Nintendo seems to have its reasons for the high prices. The games available on the eShop should, outside of sales, not be offered for less than whatever the MSRP of the physical release is, if one exists. This prevents undercutting and allows retailers to determine their prices without having to compete with lower sales on the eShop. The absence of region locking brought with it the danger of players abusing currency conversions to purchase cheaper games. Therefore, a standard had to be set to prevent consumers from using loopholes to their advantage.
The "Switch tax" was not only present on the digital market, however, with physical releases of indie games sometimes being more expensive than their counterparts on other consoles, sometimes by up to $10 more. Former Nintendo of America President Reggie Fils-Aime, has suggested that physical release prices are dictated solely by the developer, which led some to believe that the production had to be more expensive on the Nintendo platform. Some media outlets reported having sources tell them that the game cartridges were more expensive to produce, becoming more expensive with higher storage capacity. Nintendo Switch cartridges range from 2-32GB of storage, though many companies opt for a cheaper cartridge and require that whatever could not fit on the cartridge be downloaded from the eShop. All of this proved to be inconvenient for consumers, as they end up paying extra for the privilege of playing on the go.
How does the Steam Deck change things?
Anybody with a Steam account is well aware of the frequent sales the platform is known for. Some go so far so as to avoid purchasing games on Steam upon release because chances are that it'll go on sale within a few months. Indie developers often put their games up for a reduced price to gain attention and try to draw new customers in. With the sales come impulse purchases and many a meme about PC gamers having more games bought during sales in their Steam library than they know what to do with.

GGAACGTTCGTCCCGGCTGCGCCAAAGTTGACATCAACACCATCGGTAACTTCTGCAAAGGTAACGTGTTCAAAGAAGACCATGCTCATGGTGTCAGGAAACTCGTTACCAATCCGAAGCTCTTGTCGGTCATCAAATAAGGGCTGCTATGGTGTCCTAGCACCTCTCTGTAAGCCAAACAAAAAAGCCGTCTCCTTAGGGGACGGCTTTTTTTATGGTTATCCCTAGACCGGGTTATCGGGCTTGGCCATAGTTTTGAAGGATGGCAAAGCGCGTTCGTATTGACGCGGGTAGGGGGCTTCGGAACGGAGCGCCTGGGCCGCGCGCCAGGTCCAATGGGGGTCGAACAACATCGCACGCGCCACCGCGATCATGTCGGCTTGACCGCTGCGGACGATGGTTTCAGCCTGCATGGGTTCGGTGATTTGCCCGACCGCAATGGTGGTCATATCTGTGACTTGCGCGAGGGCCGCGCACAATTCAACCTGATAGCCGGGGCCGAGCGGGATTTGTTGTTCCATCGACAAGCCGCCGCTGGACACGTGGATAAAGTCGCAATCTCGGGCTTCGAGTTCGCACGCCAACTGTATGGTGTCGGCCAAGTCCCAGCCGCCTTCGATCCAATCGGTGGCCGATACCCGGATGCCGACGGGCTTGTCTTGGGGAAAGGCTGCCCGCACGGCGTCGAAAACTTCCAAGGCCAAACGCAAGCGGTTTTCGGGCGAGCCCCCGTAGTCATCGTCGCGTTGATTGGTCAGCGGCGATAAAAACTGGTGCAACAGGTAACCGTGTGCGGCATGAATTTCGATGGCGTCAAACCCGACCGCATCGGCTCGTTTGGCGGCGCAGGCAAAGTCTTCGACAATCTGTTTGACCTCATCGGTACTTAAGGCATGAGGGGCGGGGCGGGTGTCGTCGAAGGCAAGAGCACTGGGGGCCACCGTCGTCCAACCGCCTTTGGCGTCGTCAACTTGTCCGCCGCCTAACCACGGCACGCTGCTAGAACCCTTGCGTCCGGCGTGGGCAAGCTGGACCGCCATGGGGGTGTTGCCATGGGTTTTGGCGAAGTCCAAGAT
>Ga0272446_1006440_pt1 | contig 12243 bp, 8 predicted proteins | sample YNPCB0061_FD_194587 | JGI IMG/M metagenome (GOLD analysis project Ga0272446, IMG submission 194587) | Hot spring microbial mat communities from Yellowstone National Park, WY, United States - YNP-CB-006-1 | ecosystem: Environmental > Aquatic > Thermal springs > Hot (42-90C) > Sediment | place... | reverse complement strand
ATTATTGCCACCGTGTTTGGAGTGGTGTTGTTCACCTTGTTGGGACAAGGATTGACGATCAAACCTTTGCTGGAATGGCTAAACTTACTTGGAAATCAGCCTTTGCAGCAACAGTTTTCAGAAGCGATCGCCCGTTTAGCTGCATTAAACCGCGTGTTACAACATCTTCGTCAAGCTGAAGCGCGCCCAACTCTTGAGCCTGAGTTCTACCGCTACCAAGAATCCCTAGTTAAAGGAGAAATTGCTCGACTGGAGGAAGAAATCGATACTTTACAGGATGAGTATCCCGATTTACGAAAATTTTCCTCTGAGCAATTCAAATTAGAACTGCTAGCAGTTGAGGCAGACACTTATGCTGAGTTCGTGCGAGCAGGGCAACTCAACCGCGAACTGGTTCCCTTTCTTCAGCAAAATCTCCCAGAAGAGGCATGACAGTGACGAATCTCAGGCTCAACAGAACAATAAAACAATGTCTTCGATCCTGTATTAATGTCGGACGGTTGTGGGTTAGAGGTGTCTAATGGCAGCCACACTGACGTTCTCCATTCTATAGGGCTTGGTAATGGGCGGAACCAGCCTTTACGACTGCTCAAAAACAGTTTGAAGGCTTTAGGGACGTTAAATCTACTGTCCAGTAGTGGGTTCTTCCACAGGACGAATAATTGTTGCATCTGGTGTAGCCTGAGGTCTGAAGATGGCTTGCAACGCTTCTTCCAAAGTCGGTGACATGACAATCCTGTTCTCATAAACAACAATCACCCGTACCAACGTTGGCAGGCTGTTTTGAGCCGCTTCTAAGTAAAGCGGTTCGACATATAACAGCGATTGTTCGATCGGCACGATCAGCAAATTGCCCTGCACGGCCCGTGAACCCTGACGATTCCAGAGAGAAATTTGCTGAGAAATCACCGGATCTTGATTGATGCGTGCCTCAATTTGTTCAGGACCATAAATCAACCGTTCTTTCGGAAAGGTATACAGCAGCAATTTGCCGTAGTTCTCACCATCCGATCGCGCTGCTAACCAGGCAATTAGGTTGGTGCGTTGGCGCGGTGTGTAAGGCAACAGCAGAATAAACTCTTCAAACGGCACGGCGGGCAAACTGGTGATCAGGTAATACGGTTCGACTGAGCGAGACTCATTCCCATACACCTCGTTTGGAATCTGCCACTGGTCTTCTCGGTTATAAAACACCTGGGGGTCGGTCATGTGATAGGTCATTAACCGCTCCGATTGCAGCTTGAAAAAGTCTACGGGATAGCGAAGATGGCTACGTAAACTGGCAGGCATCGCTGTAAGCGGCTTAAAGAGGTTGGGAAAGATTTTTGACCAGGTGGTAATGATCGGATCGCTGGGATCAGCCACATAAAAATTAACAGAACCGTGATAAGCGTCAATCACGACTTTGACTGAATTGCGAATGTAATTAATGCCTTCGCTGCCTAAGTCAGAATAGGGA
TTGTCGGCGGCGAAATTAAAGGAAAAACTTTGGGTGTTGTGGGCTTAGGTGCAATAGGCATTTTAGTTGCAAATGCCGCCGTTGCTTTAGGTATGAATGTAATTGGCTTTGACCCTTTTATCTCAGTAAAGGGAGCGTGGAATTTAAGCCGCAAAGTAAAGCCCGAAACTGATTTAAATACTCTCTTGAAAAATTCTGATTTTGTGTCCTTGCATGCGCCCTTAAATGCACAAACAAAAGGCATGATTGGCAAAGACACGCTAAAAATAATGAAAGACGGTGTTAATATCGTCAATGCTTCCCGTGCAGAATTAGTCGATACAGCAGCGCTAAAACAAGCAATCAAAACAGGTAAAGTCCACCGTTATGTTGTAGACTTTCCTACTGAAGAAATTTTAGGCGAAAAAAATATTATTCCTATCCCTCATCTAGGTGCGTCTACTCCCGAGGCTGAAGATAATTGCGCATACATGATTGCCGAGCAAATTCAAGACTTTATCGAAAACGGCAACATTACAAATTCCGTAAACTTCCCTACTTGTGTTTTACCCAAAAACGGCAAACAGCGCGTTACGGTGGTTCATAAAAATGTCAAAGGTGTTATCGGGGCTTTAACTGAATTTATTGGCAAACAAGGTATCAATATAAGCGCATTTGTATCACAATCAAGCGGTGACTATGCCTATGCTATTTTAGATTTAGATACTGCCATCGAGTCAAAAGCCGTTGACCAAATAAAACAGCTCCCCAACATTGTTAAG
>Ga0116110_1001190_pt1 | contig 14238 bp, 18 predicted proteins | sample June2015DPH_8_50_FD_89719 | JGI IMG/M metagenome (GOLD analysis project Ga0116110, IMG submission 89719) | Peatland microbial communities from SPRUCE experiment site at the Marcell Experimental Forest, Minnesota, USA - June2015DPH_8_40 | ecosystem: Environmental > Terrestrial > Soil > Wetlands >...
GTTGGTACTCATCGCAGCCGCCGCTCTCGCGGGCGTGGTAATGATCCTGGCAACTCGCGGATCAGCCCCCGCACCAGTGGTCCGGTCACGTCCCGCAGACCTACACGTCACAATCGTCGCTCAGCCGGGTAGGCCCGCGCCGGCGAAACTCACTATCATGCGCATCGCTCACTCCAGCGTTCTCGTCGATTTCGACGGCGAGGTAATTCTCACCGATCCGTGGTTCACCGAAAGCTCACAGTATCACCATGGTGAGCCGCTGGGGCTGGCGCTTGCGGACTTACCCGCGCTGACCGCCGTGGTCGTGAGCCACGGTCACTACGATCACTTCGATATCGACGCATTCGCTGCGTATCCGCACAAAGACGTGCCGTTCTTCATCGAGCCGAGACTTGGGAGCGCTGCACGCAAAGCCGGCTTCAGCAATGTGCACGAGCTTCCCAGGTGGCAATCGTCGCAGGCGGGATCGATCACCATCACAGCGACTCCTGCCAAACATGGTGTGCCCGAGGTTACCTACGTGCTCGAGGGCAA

Of course, this means that those who decide to splurge on the Steam Deck will have a multitude of games available to play from the get-go, with no new purchases necessary. It's safe to assume that many of those games will be the very indie titles that gamers know and love. And with many preferring to play indie titles on the go, Steam Deck users who also own a Nintendo Switch may feel less inclined to purchase those indies anywhere but the Steam Deck.
Is the Switch indie scene in trouble?
All of this begs the question: Will the Nindie scene die out? I don't think so.
On paper, it seems like it makes sense. People buy tons of games on Steam, and they enjoy playing indie games on handheld consoles — which is why indies do so well on the Switch. Now anyone with a Steam Deck and a Nintendo Switch won't have any incentive to purchase indie games for the latter because of the "Switch tax."
But who's to say that the Steam Deck and Nintendo Switch buyer demographics overlap so much to jeopardize Nintendo's sales? First off, the point of entry for both consoles differs drastically. The Switch library of games is available for access from the $200 Nintendo Switch Lite to the just-announced Nintendo Switch OLED model, which can be pre-ordered for $350. Meanwhile, the Steam Deck starts at $399, with the most attractive model being offered for $649. That's a pretty penny, for sure, and there's nothing to suggest that a significant number of Switch owners are scrambling to pre-order another handheld console.